Trapped in Voir Dire Straights

by Calendar Hacksaw


I got a letter in the mail a few weeks ago from the folks down at the courthouse, inviting me to drop by and sit on a jury. It sounded like a good idea, so I took a day off work and drove over to the county seat just to see what it was all about.

Imagine my surprise when I got down there and found out that about 700 other people had received identical invitations.

The entrance to the courthouse was guarded by metal detectors and enough Sheriffís deputies and marshals to staff a presidential inauguration. They made me take everything out of my pockets and put it in a Tupperware bowl before walking through the detector. I never realized I had so much embarrassing stuff in my pockets. And then the metal detector went off again, and I had to pull out even more embarrassing stuff. I had no idea those things have foil linings.

Well, some young women came out to serve as "jury calmers," and they herded all of us into a big room and made us sit down for about an hour.

Then they picked about 60 of us for a trial expected to last ten court days, not counting Tuesdays, Thursdays and holidays, and said, "Go up to Department 20 on the 6th floor and wait around up there."

So we did, all 60 of us, waiting our turn on four different elevators, and there wasnít anything to do up on the 6th floor; no judges or lawyers or anything like that. But we waited there anyway, sitting on the hard marble floor, for a long, long time, wishiní we had got Razor scooters for Christmas.

Eventually a door opened, and a grumpy old bailiff with a bad attitude came out. He invited all of us to come in and sit down, which we did, and there was a judge in there and a couple of attorneys and plaintiffs and defendants and other bottom-feeders. Apparently, they had been in there all along, having a secret meeting.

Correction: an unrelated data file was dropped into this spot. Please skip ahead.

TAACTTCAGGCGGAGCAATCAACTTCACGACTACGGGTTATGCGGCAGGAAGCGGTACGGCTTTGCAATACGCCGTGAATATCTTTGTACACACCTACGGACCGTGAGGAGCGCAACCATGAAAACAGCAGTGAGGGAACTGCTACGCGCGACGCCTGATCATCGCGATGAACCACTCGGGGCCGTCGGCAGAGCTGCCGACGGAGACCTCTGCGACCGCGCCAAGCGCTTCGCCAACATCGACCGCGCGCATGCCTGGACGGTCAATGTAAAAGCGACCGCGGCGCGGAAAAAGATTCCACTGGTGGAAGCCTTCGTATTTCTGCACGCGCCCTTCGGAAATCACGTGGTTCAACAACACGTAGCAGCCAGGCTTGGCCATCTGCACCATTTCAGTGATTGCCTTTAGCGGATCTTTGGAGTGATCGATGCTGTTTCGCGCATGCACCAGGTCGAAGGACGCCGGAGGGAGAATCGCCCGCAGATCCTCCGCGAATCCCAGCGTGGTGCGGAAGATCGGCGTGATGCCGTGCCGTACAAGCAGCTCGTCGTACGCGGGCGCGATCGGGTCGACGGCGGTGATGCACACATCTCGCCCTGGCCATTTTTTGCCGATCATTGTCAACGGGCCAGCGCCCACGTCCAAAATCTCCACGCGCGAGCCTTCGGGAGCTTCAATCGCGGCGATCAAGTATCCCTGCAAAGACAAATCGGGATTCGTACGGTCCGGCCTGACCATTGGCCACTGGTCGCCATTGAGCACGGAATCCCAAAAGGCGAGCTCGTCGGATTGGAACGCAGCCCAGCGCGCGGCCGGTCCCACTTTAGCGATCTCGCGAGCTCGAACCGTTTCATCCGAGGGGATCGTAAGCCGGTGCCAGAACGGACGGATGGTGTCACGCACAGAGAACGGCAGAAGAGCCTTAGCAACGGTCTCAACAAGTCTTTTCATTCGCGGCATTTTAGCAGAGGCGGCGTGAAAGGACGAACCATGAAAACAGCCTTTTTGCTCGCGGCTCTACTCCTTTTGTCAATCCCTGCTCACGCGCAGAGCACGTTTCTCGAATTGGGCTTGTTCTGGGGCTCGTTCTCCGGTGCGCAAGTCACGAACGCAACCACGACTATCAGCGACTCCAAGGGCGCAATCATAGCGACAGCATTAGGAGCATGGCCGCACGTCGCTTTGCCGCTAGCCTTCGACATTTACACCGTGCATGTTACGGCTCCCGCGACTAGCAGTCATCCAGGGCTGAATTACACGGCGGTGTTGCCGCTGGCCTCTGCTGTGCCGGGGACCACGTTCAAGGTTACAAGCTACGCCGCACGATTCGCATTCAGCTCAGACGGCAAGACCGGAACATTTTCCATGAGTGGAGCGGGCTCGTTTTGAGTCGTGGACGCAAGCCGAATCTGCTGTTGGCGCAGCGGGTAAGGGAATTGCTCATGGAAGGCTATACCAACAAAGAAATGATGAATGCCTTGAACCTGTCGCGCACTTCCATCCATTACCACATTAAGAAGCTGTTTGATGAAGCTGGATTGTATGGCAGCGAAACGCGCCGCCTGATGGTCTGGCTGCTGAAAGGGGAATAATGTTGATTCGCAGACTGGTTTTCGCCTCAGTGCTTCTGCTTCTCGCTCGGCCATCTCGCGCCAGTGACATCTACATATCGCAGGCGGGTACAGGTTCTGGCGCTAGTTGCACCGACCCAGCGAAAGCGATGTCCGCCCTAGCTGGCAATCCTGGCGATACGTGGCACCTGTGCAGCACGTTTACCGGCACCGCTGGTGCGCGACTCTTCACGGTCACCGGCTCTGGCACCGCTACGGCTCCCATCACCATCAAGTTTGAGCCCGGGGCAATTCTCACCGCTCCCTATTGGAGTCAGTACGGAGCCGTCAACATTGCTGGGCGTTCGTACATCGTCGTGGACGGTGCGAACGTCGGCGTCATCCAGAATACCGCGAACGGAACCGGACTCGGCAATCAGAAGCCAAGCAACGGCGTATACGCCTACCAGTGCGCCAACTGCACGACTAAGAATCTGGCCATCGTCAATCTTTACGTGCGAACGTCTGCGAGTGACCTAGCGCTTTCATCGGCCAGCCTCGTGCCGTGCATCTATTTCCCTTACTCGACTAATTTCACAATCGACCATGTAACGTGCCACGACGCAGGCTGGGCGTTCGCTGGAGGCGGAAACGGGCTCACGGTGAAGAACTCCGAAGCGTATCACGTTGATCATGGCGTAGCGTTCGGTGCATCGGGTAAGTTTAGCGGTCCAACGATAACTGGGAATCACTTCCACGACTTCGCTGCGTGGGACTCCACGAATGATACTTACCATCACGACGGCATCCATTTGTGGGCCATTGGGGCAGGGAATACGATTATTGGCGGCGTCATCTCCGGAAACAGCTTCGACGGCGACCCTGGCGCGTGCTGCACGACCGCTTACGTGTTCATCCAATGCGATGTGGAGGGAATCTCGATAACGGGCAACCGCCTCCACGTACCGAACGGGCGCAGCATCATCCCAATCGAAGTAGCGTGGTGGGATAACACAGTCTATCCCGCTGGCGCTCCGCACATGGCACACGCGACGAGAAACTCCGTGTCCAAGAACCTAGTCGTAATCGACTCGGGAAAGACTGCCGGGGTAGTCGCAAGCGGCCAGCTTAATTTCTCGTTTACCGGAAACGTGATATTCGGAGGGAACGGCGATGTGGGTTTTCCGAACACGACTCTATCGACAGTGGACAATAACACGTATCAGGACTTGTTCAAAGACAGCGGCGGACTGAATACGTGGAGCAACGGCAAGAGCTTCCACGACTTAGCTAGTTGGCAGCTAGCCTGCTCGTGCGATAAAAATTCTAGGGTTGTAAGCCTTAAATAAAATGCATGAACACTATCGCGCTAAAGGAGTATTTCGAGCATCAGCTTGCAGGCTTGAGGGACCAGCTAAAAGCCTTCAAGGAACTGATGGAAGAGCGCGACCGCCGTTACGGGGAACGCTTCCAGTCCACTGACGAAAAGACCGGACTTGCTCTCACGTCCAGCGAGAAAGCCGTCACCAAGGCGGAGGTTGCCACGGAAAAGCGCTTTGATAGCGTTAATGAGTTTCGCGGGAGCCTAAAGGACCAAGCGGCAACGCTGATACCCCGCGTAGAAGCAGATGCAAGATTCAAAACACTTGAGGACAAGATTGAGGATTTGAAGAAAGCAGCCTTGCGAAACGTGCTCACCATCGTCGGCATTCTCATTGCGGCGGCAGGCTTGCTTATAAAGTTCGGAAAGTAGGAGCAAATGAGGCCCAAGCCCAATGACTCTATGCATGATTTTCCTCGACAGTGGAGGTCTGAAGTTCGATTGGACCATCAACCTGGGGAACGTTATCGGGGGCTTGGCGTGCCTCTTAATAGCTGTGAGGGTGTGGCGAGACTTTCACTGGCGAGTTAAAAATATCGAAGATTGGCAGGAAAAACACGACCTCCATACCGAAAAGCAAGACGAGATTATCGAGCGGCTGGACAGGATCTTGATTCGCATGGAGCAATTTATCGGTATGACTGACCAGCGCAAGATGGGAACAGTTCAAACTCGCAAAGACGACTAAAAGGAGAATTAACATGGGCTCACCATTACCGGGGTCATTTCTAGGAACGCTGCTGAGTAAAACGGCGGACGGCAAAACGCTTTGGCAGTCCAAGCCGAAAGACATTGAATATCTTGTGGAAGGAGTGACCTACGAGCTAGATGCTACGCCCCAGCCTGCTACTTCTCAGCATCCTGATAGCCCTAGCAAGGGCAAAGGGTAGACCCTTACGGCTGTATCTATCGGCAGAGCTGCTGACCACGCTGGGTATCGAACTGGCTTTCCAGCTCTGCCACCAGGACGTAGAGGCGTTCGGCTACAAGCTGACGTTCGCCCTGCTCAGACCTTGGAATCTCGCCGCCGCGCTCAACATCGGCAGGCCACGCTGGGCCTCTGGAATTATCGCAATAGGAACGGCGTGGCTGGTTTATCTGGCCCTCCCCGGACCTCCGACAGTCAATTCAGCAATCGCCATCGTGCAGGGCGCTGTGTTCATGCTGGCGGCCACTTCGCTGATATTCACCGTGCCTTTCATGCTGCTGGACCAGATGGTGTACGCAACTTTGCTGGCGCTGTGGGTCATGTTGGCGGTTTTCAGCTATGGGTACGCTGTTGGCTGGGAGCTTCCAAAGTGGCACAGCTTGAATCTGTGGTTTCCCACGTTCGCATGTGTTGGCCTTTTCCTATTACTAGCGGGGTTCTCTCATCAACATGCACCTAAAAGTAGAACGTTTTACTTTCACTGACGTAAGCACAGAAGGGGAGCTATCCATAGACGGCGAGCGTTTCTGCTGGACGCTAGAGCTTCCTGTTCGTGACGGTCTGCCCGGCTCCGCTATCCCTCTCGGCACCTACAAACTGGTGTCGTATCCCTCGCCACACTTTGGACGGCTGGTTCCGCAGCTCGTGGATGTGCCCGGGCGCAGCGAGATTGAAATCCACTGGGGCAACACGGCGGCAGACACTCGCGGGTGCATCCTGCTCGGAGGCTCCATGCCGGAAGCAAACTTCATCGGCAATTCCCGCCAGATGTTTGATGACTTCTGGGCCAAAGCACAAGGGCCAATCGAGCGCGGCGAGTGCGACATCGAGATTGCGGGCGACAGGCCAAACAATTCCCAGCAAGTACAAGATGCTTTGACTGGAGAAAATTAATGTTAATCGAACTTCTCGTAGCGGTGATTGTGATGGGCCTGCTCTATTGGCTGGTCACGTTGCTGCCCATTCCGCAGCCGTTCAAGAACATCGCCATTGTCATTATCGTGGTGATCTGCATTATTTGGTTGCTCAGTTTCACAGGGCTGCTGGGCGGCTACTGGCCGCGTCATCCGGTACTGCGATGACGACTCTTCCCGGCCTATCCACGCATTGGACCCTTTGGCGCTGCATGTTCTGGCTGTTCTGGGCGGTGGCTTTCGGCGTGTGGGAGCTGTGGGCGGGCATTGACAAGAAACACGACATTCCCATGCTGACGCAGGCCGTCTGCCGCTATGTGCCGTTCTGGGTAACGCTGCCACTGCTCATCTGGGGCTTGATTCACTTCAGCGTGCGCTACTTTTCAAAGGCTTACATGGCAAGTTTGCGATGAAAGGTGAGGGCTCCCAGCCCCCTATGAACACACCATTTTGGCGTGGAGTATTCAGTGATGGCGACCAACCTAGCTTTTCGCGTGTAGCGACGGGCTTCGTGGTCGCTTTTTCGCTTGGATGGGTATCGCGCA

For the next few hours, the judge and the attorneys selected some of us potential jurors to answer questions, and after they were satisfied with what they heard the judge impaneled a jury of 12 peers, plus two alternate peers, and sent the rest of us home with validated parking.

During voir dire (Latin for "public humiliation"), one prospective juror gave his occupation as "stockboy at Costco." Further interrogation revealed that his wife is a bankruptcy attorney. I wanted to shake his hand.


I didnít learn much about being a juror that day, but I did make a few observations, which Iím happy to share with you.

  • Young lawyers look and act like bantam roosters in a coop full of seasoned Rhode Island Reds. Theyíre so taken with themselves, and oblivious to anyone around them. Most act like they are living their lives in a made-for-television movie.
  • The young lawyers donít seem to notice the older ones, who have been around so long theyíve replaced flair with competency. If I was going to hire a lawyer, Iíd get the oldest one I could find, preferably on his deathbed. I need all the experience and sympathy I can afford. Itís been many decades since any law school turned out a legendary lawyer, but I imagine lawyers say the same thing about cowboys.